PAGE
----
Browse by author
Lookup NU author(s): Dr Katsuko Sato,
Dr Dr MD Harrison Harrison,
Professor Christopher Dennison
Full text for this publication is not currently held within this repository. Alternative links are provided below where available.
Umecyanin (UMC) from horseradish root belongs to the stellacyanin subclass of the phytocyanins, a family of plant cupredoxins. The protein possesses the typical type-1 His2Cys equatorial ligand set at its mononuclear copper site but has an axial Gln ligand in place of the usual weakly coordinated Met of the plantacyanins, uclacyanins, and most other cupredoxins. UMC exhibits, like other phytocyanins, altered visible, EPR, and paramagnetic 1H NMR spectra at elevated pH values and also a modified reduction potential. This alkaline transition occurs with a pKa of ∼10 [Dennison, C., Lawler, A. T. (2001) Biochemistry 40, 3158-3166]. In this study, we investigate the alkaline transition by complementary optical spectroscopic techniques. The contemporary use of absorption, fluorescence, dynamic light scattering, and resonance Raman spectroscopy allows us to demonstrate that the alkaline transition induces a reorganization of the protein and that the overall size of UMC increases, but protein aggregation does not occur. The transition does not have a dramatic influence on the active-site environment of UMC, but there are subtle alterations in the Cu site geometry. Direct evidence for the strengthening of a Cu-N(His) bond is presented, which is in agreement with the hypothesis that the deprotonation of the Nε2H moiety of one of the His ligands is the cause of the alkaline transition. A weakening of the Cu-S(Cys) bond is also observed which, along with a weakened axial interaction, must be due to the enhanced Cu-N(His) interaction. © 2005 American Chemical Society.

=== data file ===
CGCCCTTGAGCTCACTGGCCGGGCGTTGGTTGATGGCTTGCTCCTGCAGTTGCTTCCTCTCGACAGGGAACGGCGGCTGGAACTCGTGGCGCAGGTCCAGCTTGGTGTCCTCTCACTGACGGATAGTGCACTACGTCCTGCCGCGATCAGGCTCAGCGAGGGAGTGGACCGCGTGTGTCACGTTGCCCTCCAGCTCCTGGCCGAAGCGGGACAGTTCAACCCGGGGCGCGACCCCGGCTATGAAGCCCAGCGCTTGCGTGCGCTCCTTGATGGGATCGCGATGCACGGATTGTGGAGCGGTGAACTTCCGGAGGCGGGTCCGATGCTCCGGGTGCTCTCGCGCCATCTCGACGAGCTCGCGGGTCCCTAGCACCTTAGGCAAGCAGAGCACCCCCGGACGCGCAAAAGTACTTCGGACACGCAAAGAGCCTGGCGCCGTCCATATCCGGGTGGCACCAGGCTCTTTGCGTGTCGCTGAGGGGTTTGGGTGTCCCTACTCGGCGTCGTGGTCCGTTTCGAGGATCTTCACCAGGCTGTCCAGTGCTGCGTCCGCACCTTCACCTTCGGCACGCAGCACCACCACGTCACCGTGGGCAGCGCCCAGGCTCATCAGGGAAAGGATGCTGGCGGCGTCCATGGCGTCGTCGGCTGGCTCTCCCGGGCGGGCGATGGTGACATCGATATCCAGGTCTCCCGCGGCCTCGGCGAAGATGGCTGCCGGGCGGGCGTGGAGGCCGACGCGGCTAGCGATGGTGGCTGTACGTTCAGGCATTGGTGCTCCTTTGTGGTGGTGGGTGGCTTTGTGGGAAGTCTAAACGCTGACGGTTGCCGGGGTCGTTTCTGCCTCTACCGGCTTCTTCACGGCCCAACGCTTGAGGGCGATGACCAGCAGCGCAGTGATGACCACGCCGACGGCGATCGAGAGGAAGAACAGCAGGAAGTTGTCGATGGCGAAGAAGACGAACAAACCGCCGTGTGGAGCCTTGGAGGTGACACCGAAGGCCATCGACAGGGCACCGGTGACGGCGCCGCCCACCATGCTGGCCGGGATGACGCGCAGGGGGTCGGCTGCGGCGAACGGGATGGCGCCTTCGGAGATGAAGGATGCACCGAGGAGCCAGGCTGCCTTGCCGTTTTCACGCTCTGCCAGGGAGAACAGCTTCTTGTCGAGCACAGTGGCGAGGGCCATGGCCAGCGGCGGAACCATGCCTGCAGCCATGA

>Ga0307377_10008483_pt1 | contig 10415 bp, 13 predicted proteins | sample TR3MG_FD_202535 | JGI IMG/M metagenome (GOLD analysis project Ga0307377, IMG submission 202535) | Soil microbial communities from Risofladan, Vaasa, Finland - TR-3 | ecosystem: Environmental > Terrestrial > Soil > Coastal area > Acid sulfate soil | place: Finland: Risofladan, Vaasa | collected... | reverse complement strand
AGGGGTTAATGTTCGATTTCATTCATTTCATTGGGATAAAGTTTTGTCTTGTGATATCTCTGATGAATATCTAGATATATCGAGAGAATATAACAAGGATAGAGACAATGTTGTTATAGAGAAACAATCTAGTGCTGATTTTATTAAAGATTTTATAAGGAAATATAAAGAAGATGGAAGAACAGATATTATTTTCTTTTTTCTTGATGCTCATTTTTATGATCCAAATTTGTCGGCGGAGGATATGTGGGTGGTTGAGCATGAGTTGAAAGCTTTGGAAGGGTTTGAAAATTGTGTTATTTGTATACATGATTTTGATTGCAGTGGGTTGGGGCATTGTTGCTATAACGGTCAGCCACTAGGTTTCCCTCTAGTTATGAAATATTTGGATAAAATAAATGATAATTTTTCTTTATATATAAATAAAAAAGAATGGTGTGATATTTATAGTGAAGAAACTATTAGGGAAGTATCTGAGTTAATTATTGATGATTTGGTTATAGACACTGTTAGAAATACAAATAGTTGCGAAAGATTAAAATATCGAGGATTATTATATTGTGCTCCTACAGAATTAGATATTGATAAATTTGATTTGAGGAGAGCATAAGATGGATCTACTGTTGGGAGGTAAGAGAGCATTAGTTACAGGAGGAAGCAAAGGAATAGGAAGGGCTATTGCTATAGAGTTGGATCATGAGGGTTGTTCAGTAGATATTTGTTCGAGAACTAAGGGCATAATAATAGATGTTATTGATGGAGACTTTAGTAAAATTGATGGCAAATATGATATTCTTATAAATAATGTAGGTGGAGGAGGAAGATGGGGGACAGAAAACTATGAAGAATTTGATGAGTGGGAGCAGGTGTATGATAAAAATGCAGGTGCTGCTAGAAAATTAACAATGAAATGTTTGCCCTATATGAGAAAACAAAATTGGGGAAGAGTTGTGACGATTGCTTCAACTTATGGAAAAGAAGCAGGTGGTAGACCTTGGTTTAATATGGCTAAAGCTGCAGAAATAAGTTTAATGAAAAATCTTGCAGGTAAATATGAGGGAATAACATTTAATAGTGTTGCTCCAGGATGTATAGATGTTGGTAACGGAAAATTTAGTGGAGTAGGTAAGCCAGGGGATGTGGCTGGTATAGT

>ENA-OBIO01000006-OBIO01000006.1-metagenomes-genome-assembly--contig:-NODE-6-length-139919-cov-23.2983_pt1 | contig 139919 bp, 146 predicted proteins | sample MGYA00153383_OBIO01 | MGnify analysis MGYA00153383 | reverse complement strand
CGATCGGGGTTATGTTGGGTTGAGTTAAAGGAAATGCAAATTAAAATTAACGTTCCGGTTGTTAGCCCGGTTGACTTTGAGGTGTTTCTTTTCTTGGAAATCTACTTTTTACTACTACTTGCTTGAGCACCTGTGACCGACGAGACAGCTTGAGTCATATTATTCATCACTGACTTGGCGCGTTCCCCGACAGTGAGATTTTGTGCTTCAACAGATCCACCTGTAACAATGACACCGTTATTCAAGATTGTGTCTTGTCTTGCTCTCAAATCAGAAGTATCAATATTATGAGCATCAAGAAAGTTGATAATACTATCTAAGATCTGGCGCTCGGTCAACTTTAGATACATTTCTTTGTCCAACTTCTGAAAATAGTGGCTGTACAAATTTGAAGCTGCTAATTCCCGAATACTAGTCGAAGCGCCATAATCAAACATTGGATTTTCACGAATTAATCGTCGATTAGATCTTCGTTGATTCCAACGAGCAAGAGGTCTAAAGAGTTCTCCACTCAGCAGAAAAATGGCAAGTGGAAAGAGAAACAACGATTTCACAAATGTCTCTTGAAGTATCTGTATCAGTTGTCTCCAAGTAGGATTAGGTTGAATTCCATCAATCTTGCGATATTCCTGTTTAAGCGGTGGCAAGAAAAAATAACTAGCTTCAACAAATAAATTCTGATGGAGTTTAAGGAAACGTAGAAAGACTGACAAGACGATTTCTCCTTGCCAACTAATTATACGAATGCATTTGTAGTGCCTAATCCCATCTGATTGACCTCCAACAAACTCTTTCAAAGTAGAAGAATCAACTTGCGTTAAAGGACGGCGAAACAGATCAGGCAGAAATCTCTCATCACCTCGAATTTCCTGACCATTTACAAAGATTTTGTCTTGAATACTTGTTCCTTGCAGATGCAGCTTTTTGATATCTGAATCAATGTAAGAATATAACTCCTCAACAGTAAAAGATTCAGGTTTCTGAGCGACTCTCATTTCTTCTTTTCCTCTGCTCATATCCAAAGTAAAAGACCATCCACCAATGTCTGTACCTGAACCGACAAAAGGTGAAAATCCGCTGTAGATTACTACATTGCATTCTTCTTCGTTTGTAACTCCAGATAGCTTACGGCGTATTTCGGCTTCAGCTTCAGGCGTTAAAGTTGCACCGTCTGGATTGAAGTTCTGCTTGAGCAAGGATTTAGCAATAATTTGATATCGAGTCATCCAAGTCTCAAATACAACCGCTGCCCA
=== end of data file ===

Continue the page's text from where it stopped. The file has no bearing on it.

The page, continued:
Author(s): Delfino I, Sato K, Harrison MD, Andolfi L, Bizzarri AR, Dennison C, Cannistraro S
Publication type: Article
Publication status: Published
Print publication date: 13/12/2005
ISSN (print): 0006-2960
ISSN (electronic): 1520-4995
Publisher: American Chemical Society
PubMed id: 16331969
Altmetrics provided by Altmetric